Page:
The Fundación Música de Cámara is an admirable low-profile institution that has offered for decades very interesting programmes devised by their Artistic Director, Maestro Guillermo Opitz. They generally choose as venues embassies or the gorgeous Palace Sans Souci near San Fernando, but on this occasion they had at their disposal the very good acoustics of AMIJAI, that synagogue adjoining the Chinese Quarter which also functions as a first-rate concert hall.

            Opitz is the last of the great German teachers that flourished in our midst from the 1930s on. I deeply respect his work, and on this occasion his aim was really audacious and essential: the integral Wolf-Mörike in two sessions. As usual he prepared the singers and pianists with obsessive detail and knowledge of the style. I happen to agree with him about these Lieder: I think they are Wolf at their very best, and as the artists involved were generally well chosen (there were a couple of exceptions) these concerts were deeply satisfying. I have long cherished the vinyl album recorded by Fischer-Dieskau and Moore, but hearing these Lieder live is another sort of experience.

            One unfortunate circumstance: Oriana Favaro was ill in the second concert, and so the two Lieder assigned to her fell by the byway: "Frage und Antwort", "An eine Aeolsharfe". All the rest of the 53 were duly sung and played, but the four scattered ones weren´t included.

            Favaro was present in the first session, so we heard -counting both sessions- five sopranos, two mezzos, two tenors, three baritones and one bass, accompanied by eight pianists. In the first concert I particularly enjoyed Jaquelina Livieri, Favaro, María del Rocío Giordano, Mariana Rewerski, Lorena Cisneros and Walter Schwarz, whilst I especially liked the work of pianists Matías Galíndez, Valeria Briático and Demián Apicella. In the second, Cisneros, Daniela Tabernig, Santiago Bürgi in "Wo find´ich Trost", Gustavo Zahnstecher impressive in "Der Feuerreiter" and the combined talents of Zahnstecher and Schwarz in the final humoristic song, "Abschied". Also there was outstanding work from pianists Tomás Ballicora, Laura Daian and again Galíndez and Briático. Some piano parts are quite difficult.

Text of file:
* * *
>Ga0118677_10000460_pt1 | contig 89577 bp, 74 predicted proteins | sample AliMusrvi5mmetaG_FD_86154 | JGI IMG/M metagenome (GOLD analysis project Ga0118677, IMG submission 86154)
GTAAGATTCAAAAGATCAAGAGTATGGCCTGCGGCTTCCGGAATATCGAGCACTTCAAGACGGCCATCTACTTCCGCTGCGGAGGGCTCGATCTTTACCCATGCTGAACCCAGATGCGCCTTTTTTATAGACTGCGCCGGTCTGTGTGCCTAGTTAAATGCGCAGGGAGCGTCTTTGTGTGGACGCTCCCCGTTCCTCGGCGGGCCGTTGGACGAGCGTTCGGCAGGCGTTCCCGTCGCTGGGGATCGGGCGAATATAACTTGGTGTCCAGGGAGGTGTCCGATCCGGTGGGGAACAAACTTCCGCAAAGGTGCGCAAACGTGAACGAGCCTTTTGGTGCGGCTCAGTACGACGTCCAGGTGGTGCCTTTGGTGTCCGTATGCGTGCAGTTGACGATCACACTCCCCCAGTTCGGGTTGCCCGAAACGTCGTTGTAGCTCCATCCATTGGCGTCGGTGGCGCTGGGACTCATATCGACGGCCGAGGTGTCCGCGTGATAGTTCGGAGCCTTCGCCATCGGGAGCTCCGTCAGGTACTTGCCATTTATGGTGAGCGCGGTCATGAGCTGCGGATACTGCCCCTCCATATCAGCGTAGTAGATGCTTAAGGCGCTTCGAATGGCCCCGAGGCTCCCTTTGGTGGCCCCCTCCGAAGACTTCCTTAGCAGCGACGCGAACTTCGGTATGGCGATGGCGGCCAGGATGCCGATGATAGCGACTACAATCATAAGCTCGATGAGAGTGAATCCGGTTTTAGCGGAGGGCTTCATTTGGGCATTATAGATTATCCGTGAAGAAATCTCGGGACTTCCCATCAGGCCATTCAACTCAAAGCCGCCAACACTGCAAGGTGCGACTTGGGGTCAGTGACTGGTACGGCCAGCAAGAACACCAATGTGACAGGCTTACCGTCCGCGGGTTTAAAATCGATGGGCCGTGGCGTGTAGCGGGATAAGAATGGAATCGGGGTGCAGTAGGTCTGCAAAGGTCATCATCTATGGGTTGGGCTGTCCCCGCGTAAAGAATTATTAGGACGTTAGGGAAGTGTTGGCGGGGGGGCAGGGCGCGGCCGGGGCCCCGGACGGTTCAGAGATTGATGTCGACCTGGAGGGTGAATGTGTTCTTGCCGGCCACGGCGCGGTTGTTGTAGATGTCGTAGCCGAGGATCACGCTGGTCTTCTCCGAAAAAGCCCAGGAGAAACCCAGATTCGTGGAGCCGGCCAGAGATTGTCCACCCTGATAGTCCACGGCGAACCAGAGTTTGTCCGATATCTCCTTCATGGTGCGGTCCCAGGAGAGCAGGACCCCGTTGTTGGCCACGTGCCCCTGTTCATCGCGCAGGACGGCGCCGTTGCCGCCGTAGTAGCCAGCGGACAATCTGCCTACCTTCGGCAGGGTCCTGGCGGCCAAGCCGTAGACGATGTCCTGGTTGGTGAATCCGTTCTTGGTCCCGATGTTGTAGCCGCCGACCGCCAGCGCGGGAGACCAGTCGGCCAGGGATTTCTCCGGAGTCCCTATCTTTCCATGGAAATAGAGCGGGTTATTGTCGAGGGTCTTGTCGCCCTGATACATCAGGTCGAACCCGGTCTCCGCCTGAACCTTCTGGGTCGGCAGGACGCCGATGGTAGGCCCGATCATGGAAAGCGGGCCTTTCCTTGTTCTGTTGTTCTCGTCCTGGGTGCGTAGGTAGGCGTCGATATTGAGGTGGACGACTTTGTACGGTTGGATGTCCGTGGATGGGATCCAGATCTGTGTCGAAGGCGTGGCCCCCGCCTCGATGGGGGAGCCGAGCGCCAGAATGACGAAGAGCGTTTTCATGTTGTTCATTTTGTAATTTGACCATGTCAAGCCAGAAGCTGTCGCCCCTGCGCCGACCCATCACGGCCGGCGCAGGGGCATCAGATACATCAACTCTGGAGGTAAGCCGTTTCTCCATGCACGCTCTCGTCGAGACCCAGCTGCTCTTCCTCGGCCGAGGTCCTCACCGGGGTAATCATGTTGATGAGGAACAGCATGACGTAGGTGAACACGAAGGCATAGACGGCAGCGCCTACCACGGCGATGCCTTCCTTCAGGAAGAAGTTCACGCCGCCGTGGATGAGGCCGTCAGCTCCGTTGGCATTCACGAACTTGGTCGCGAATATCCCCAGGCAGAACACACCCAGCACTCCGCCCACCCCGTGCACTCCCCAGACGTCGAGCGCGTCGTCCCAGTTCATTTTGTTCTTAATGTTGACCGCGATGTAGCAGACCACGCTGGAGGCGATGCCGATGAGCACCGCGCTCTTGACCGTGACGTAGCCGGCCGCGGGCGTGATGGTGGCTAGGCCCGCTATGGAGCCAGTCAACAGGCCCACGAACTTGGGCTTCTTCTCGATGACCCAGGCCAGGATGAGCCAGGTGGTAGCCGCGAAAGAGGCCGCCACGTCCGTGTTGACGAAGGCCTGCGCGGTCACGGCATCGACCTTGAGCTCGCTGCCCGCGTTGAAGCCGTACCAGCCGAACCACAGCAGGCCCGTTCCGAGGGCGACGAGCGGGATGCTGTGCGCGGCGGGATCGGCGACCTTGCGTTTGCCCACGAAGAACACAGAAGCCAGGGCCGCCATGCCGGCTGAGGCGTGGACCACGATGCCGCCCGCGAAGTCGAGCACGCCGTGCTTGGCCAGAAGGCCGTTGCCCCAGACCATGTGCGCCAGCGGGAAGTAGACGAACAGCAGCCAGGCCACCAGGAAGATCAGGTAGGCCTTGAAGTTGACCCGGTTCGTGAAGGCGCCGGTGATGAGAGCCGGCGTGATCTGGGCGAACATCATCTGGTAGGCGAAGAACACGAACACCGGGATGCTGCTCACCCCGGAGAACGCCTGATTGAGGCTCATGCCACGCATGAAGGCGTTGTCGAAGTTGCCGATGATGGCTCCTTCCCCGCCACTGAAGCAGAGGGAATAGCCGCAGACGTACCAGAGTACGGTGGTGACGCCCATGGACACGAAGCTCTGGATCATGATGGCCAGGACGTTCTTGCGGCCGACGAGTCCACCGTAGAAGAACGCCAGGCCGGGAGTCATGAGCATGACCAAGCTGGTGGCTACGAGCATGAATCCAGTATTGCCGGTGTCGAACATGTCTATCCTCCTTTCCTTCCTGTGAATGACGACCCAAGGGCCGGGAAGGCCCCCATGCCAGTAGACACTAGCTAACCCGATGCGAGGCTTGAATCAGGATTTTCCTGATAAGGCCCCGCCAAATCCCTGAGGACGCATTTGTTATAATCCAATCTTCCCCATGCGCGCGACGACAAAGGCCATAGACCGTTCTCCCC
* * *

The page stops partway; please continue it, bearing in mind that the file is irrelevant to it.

Seven Lieder telling funny or sarcastic stories were acted with some props and produced by Betty Gambartes with good taste; this is something that has often been done in earlier seasons with Lieder materials that are narrative, and I like it.

            There is room for further cycles, and I would particularly like one of the kaleidoscopic "Italienisches Liederbuch", where there are songs for men and women evoking Mediterranean moods and capsule plots about love and its shenanigans. The music is mercurial and captures every flight of imagination.  Another session could give us the best of the Goethe and Eichendorff Lieder, perhaps adding the three Michelangelo Lieder (Wolf´s last songs), and still another would offer us the sacred and profane "Spanisches Liederbuch". Wolf deserves it, and I can think of few projects that can so enrich interpreters and audiences.
For Buenos Aires Herald